There are two phrases that no longer have any meaning for the family of an alcoholic/addict who is actively using.  They are, “I’m sorry” and “I love you”.
We’ve heard it all before. They’re always sorry and they always love us when they are feeling ashamed of their behavior.  Not so much when they’re in the height of their disease.  Those phrases become as meaningless to us as “Have a nice day” is from the grocery clerk. But, here’s the thing; they don’t know that.  How would they, really?  When they were immersed in their addiction, they didn’t care and we certainly didn’t tell them.  Now that they’re in treatment and/or recovery they really mean those words. But the words are still very empty to us, particularly in the early stages of healing. 
Most often we don’t share the damage that has been done to us because we’re so focused on helping our addict recover.  We’re also afraid, in the beginning especially, that we will say something that will send them spiraling back out of control and into their addiction.  We don’t say that we’re afraid because we don’t want the healing addict to think they are hurting us.  For so long, our focus has been on the addict that we tend to take our own feelings out of the equation.  For a while, we had to; in order to survive the addiction ordeal.  The thing you have to remember is, just like the addiction involved you, the healing involves you also.  It is not only okay for you to share how you are feeling, it’s vital.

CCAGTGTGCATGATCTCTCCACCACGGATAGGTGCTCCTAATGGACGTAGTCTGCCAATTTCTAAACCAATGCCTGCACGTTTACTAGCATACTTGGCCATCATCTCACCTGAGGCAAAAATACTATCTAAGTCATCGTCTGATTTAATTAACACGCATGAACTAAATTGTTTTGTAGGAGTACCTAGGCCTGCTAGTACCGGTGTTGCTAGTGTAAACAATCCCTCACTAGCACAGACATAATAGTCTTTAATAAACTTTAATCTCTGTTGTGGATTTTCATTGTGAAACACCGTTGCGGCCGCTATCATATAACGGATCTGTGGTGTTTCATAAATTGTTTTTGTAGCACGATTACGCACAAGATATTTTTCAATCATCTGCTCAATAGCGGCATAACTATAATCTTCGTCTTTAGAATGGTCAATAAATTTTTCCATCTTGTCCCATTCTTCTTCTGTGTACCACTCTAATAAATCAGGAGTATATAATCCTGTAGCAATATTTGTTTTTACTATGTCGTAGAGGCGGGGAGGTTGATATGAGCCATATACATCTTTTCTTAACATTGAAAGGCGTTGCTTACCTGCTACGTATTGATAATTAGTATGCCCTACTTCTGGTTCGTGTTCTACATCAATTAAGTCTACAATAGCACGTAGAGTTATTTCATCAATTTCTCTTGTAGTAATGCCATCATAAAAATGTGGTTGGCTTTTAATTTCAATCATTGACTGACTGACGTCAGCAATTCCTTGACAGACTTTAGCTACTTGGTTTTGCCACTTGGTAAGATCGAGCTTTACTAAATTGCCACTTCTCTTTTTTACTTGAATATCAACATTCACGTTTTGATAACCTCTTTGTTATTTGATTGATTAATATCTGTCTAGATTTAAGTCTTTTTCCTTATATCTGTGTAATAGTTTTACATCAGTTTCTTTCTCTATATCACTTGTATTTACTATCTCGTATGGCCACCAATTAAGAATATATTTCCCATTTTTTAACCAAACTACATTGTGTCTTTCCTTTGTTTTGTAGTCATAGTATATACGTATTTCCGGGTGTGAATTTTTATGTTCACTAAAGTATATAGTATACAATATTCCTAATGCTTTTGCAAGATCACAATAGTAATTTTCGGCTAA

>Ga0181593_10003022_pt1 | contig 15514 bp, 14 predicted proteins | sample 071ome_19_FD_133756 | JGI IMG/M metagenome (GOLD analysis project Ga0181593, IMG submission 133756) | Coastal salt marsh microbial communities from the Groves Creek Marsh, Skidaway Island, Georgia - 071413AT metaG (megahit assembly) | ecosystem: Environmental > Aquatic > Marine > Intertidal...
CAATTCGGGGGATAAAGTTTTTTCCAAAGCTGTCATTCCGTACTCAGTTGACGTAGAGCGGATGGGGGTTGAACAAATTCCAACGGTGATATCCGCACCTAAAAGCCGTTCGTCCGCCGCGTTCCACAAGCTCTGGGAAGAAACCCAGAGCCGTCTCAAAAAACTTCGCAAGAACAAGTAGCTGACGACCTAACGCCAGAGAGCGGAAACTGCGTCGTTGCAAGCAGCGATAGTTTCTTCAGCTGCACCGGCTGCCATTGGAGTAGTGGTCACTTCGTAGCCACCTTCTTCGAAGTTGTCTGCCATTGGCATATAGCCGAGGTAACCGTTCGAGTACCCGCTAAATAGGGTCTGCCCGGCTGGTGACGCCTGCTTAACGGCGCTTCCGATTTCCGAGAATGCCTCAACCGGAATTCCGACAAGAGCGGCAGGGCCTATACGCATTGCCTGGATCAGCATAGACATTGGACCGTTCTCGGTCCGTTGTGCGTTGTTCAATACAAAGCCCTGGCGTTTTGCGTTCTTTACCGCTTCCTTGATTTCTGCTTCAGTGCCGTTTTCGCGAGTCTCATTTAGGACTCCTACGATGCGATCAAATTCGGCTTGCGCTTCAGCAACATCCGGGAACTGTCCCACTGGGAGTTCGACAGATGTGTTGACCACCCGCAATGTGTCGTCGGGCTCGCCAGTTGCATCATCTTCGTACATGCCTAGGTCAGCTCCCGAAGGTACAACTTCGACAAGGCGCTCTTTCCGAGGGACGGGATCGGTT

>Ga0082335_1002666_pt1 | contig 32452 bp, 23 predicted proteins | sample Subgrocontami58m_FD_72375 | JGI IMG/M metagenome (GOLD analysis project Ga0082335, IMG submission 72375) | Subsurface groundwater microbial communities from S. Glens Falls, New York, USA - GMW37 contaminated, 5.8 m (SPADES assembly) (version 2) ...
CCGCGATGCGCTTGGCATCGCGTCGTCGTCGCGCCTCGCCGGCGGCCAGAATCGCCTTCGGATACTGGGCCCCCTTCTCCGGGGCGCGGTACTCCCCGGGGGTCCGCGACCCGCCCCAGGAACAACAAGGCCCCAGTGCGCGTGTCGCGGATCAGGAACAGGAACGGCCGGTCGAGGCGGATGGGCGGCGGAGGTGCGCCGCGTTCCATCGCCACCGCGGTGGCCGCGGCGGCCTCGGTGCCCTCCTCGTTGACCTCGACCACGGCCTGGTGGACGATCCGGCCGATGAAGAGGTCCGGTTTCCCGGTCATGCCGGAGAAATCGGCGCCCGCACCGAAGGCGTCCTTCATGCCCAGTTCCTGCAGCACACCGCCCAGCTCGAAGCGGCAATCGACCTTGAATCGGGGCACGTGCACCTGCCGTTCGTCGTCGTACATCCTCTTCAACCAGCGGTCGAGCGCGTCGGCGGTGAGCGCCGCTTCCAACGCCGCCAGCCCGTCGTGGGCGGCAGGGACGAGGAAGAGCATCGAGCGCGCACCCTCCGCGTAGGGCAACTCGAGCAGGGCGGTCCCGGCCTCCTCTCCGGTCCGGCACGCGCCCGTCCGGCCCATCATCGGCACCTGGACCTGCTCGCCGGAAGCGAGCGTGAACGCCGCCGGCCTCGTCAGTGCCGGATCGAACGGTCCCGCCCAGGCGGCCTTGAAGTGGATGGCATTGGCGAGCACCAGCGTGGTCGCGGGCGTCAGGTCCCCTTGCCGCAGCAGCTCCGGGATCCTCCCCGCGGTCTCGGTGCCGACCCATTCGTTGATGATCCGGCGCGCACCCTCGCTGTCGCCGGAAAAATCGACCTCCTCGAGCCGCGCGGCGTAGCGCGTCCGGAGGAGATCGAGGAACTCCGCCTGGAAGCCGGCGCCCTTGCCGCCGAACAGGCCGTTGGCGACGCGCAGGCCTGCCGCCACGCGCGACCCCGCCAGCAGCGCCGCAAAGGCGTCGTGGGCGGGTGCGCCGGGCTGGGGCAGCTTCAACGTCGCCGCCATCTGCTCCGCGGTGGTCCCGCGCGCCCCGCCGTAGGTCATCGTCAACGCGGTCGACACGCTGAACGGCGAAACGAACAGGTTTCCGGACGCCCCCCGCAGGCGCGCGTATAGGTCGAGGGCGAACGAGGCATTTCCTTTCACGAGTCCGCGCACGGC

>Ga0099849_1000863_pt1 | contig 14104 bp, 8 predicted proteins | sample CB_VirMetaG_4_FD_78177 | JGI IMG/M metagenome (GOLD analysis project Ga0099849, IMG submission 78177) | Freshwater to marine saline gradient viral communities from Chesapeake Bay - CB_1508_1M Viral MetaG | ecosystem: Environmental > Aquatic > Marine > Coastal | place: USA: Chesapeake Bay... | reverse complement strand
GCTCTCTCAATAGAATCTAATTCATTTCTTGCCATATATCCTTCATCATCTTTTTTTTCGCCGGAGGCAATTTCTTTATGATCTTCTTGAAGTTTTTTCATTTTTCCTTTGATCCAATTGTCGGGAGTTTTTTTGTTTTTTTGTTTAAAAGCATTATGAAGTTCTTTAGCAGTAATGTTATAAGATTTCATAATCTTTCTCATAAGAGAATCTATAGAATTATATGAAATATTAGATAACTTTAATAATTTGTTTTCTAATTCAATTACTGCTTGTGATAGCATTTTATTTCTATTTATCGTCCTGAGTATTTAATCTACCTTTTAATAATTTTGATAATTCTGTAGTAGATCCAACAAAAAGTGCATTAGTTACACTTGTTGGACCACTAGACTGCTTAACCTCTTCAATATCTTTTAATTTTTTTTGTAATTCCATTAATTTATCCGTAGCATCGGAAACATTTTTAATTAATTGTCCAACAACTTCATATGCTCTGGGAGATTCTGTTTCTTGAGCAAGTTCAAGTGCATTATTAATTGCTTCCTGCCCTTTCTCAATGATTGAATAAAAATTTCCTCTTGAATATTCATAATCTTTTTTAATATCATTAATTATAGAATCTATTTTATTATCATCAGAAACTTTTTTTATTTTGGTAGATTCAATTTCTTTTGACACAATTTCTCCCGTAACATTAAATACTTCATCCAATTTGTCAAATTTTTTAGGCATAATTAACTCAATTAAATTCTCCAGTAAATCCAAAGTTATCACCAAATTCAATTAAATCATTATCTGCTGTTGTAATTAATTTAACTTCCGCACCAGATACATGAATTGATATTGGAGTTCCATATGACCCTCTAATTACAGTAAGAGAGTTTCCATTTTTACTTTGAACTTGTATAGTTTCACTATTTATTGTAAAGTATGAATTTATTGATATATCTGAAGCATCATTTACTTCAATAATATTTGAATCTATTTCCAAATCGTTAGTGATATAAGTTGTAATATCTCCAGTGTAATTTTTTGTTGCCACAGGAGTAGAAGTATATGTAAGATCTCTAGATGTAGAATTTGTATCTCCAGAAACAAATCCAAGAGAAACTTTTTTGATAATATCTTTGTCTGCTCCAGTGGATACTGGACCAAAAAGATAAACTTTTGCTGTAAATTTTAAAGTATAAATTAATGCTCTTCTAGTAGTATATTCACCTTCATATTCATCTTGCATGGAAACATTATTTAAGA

In most cases, the addict was so under the haze of their drug of choice that they have no idea of the havoc they were wreaking in the lives of their loved ones.  Imagine coming out of that haze and knowing you’ve done some things that hurt the ones you love, but not knowing what those things are.  You would want someone to tell you so that you could begin to make things right.  So tell them; share who you have become while they were using.